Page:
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Marijuana Treatment

Marijuana is an exceptionally addictive drug; once a user has been hooked, she often requires marijuana treatment. Usually, the first step clinicians have to take is to motivate the patient to change his relationship to drugs. Per the National Institute on Drug Abuse (NIDA), every year 100,000 people seek treatment for marijuana abuse. Since marijuana does not have any available medications that are designed to help with detoxification and relapse prevention, health professionals utilize a variety of treatment methods when treating patients. Up until a few years ago, it was difficult to locate treatment programs that were tailored for marijuana users. It was also discovered that treatments for marijuana dependence required similar therapies as other drug abuse problems.

These treatment methods include detoxification, behavioral therapies and the patient regularly attending support groups meetings like Narcotics Anonymous. To attract marijuana users into marijuana treatment researchers have been finding different ways to help them abstain from using drugs. Since there are no medications for treating marijuana dependence currently available, treatment programs instead focus on counseling and group support systems as a means of helping the addict win his battle.

Typically, a marijuana treatment group is based on abstinence where a group of 10-12 individuals strive to end their marijuana dependency. A recent study showed a case where 14 groups were started; once a week they met (for 14 weeks) and were championed by two co-therapists. Individuals could join without having to prove that they had ceased smoking weed before requesting assistance; as a result, many people entered the groups with different dependency levels.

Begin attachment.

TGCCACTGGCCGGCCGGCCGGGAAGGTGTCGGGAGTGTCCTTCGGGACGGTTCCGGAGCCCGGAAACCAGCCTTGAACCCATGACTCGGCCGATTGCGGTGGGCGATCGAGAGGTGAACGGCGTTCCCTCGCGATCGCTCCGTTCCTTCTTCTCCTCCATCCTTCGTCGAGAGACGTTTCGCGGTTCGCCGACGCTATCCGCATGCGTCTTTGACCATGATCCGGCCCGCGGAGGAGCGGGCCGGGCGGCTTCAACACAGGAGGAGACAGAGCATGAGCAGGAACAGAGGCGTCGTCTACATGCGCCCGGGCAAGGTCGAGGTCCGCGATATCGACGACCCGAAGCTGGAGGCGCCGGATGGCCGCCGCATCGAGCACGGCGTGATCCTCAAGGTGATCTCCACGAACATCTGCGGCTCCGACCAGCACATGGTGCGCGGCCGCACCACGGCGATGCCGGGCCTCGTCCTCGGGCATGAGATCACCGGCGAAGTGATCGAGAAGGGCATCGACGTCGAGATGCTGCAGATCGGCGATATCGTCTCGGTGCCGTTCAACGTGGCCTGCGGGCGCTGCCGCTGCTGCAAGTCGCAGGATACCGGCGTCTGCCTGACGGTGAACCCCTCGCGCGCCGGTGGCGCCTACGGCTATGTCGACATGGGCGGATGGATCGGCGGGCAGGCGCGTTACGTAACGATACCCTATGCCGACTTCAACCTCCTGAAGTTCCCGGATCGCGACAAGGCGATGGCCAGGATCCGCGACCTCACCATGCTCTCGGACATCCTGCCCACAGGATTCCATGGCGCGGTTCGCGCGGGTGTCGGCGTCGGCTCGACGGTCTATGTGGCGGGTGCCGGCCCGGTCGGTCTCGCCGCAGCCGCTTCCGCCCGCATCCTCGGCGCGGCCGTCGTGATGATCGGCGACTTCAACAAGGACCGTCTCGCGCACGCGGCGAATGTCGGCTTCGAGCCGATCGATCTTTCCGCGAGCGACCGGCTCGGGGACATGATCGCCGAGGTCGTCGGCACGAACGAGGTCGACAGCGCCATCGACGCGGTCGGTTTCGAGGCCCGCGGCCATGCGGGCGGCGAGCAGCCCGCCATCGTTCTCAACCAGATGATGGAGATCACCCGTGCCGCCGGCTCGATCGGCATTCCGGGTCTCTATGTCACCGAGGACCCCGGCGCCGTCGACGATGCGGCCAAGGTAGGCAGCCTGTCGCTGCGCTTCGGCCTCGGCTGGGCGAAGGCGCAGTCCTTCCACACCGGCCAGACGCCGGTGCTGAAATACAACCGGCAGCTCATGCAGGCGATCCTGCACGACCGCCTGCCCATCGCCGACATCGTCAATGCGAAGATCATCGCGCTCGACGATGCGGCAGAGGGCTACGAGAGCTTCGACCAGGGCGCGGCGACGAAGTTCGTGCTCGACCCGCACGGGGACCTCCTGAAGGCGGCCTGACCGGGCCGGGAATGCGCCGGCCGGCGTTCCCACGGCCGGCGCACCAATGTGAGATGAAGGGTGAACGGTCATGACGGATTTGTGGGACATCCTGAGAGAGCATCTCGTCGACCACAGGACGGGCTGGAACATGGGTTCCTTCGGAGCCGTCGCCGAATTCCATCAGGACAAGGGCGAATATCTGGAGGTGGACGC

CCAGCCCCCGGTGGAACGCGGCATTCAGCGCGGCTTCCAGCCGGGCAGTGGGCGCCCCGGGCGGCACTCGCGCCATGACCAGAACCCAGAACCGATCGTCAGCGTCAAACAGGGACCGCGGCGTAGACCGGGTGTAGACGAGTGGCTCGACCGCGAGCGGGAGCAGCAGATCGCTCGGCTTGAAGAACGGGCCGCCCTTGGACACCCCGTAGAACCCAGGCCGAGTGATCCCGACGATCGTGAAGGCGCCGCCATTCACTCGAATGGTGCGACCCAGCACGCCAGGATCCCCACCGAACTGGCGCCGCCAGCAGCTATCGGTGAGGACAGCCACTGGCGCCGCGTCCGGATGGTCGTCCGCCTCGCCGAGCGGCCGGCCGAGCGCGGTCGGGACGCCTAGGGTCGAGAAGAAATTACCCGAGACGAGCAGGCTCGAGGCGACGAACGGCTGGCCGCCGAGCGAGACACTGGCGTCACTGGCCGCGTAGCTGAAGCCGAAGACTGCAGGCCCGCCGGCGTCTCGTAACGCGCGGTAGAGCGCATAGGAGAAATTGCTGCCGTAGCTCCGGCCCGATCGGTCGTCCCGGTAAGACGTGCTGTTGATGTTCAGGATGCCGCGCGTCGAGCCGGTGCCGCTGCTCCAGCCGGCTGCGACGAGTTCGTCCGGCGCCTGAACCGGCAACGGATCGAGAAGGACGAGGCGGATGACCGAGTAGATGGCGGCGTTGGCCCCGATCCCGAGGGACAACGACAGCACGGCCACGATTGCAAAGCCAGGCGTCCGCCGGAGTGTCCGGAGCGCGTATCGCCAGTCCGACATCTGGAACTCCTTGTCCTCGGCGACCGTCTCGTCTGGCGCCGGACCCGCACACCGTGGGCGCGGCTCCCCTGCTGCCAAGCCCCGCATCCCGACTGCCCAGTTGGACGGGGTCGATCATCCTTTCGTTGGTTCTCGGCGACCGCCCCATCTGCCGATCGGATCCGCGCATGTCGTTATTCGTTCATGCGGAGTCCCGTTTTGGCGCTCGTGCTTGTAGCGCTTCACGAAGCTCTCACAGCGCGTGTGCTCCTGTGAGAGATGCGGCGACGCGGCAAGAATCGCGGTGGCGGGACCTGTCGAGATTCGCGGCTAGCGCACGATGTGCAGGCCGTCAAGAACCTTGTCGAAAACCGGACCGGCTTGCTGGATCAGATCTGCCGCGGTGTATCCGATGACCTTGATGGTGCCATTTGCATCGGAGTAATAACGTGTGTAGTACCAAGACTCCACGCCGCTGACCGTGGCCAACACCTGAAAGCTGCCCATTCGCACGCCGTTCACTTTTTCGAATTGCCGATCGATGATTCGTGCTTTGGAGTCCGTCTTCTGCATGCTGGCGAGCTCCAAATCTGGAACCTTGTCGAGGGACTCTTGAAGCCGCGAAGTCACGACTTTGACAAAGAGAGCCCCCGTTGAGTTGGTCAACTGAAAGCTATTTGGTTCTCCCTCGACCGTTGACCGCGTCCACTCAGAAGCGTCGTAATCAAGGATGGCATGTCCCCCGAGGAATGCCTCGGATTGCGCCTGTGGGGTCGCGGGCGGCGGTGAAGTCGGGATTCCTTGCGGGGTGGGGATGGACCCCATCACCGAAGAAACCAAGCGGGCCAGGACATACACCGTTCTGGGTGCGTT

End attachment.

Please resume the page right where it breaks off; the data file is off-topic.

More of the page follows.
This intervention was created to help people stop using marijuana by the 4th week. If they were unsuccessful in accomplishing this, they were not requested to leave the group. Instead, they were encouraged by the therapists and group members to continue trying to stop using the drug. Another model for marijuana treatment includes one-on-one intervention. This intervention is succeeded by an assessment session that provides an overview to the patient, a detailed discussion about her marijuana use, the reasons why she favors or opposes quitting, and responds to questions she may have about quitting or modifying her use.

More progress has been made in treatment to help marijuana users, including a variety of programs implemented to help adolescents in particular. University research centers host many of these programs, where most of the young clients report marijuana as their preferred drug. Others are located in independent adolescent treatment centers. Family doctors are also a recommended source for information and are particularly helpful in handling adolescents’ marijuana issues. Since 1992-1996, the amount of adolescents below age 18 receiving substance abuse treatment on any given day in America almost doubled from 44,000 to 77,000.

With so many youngsters turning to marijuana as their “experimentation drug”, the need for marijuana treatment has become critical. Educating our young ones on the dangers of marijuana use is one of the best ways to keep isolated from the drug.

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